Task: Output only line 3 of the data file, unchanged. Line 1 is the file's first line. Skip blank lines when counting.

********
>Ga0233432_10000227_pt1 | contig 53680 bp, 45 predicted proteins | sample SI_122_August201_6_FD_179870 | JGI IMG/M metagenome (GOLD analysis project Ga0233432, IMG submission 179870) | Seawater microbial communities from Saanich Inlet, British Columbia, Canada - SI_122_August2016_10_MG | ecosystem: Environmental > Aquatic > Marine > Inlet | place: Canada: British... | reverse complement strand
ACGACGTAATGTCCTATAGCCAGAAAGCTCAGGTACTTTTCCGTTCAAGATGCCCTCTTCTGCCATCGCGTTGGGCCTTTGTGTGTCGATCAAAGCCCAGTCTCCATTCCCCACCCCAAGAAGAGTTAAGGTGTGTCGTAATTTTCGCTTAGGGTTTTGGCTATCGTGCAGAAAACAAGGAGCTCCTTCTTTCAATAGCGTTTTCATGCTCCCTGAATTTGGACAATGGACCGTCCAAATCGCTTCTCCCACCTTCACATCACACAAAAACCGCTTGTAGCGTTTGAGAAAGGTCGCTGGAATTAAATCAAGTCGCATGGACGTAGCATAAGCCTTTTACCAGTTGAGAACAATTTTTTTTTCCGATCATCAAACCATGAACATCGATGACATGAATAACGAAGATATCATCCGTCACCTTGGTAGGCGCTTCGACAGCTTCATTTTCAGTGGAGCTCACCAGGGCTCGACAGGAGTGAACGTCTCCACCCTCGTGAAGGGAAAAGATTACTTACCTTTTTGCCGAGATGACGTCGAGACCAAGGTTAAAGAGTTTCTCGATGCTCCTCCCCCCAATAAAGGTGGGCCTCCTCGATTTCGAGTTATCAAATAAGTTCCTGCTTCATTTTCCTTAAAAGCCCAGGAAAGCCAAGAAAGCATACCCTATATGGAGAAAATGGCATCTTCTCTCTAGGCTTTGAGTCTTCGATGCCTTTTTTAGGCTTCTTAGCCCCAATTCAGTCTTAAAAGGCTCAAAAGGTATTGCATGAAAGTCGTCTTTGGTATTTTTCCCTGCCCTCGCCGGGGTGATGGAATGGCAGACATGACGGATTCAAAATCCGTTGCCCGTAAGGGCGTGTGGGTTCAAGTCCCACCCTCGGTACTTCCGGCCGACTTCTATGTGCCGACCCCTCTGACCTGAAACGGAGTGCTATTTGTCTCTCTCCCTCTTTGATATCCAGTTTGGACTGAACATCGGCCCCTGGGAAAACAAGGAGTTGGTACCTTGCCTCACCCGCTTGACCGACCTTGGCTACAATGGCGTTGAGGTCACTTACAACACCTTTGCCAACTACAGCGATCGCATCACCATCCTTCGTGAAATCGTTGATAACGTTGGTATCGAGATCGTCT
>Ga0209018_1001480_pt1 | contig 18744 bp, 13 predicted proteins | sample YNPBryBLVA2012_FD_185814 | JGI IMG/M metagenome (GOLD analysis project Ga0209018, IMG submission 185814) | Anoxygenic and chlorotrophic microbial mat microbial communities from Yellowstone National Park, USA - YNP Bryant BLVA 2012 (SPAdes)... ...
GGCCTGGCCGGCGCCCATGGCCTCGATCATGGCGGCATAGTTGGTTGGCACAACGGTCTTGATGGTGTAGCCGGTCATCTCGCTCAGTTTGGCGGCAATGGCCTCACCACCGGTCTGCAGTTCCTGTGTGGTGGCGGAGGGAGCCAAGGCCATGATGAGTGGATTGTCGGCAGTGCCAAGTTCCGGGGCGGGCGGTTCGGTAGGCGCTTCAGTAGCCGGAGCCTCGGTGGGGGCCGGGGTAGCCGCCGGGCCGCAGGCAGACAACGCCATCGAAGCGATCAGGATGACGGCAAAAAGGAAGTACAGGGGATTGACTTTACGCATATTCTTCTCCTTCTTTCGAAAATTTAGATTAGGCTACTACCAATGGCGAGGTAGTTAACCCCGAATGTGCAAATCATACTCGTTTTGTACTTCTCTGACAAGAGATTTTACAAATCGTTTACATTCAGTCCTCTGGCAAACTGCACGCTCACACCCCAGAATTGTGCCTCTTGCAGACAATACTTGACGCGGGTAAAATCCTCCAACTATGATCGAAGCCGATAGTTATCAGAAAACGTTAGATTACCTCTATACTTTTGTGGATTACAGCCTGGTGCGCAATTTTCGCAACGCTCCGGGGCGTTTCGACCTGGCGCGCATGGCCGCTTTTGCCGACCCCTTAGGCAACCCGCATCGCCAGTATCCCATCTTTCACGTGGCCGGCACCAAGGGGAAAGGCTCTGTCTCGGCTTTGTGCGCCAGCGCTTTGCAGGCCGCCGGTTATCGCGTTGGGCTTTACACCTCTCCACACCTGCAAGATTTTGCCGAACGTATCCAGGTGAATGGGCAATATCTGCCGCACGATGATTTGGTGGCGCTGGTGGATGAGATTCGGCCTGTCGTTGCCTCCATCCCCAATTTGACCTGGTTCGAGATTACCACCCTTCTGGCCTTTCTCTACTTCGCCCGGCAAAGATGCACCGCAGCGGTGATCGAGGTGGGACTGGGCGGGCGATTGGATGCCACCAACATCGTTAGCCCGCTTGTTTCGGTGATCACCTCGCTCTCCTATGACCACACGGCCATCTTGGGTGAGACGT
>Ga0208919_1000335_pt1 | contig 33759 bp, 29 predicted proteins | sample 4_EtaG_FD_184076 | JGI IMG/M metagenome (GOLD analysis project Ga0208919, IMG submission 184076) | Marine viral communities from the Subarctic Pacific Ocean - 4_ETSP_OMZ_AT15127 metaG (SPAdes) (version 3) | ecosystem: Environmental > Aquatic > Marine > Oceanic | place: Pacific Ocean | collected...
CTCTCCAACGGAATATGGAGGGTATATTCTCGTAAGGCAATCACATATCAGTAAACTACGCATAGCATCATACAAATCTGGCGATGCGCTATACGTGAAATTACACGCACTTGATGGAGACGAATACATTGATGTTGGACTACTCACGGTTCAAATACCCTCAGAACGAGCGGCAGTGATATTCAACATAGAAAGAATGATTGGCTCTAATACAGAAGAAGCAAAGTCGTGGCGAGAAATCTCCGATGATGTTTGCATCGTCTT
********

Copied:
>Ga0209018_1001480_pt1 | contig 18744 bp, 13 predicted proteins | sample YNPBryBLVA2012_FD_185814 | JGI IMG/M metagenome (GOLD analysis project Ga0209018, IMG submission 185814) | Anoxygenic and chlorotrophic microbial mat microbial communities from Yellowstone National Park, USA - YNP Bryant BLVA 2012 (SPAdes)... ...